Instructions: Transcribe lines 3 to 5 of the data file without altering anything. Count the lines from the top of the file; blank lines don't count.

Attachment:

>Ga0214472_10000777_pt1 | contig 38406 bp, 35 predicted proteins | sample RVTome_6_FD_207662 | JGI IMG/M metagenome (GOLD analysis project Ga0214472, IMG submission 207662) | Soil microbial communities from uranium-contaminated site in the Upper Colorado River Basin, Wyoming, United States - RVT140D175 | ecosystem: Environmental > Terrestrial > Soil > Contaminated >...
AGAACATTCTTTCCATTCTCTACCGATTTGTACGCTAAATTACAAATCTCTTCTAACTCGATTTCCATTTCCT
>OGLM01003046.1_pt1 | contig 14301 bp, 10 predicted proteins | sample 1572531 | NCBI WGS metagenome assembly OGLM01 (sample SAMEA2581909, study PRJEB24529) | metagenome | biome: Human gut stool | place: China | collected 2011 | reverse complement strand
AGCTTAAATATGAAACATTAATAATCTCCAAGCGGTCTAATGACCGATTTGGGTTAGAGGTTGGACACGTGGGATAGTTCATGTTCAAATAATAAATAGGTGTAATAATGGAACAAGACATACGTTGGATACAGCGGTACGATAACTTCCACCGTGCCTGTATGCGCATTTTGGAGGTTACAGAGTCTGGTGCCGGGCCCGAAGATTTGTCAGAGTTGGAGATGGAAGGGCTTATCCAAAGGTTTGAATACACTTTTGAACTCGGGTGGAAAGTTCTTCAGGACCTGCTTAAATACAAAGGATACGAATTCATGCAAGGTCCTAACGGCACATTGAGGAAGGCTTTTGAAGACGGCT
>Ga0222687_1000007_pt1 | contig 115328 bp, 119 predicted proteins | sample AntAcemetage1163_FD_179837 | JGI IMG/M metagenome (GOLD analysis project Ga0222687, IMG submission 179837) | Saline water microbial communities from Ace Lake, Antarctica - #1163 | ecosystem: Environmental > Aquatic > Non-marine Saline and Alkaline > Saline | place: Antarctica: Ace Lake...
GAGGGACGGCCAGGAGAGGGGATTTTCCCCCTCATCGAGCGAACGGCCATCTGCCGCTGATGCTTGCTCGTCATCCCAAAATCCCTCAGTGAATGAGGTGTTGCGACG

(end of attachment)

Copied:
>OGLM01003046.1_pt1 | contig 14301 bp, 10 predicted proteins | sample 1572531 | NCBI WGS metagenome assembly OGLM01 (sample SAMEA2581909, study PRJEB24529) | metagenome | biome: Human gut stool | place: China | collected 2011 | reverse complement strand
AGCTTAAATATGAAACATTAATAATCTCCAAGCGGTCTAATGACCGATTTGGGTTAGAGGTTGGACACGTGGGATAGTTCATGTTCAAATAATAAATAGGTGTAATAATGGAACAAGACATACGTTGGATACAGCGGTACGATAACTTCCACCGTGCCTGTATGCGCATTTTGGAGGTTACAGAGTCTGGTGCCGGGCCCGAAGATTTGTCAGAGTTGGAGATGGAAGGGCTTATCCAAAGGTTTGAATACACTTTTGAACTCGGGTGGAAAGTTCTTCAGGACCTGCTTAAATACAAAGGATACGAATTCATGCAAGGTCCTAACGGCACATTGAGGAAGGCTTTTGAAGACGGCT
>Ga0222687_1000007_pt1 | contig 115328 bp, 119 predicted proteins | sample AntAcemetage1163_FD_179837 | JGI IMG/M metagenome (GOLD analysis project Ga0222687, IMG submission 179837) | Saline water microbial communities from Ace Lake, Antarctica - #1163 | ecosystem: Environmental > Aquatic > Non-marine Saline and Alkaline > Saline | place: Antarctica: Ace Lake...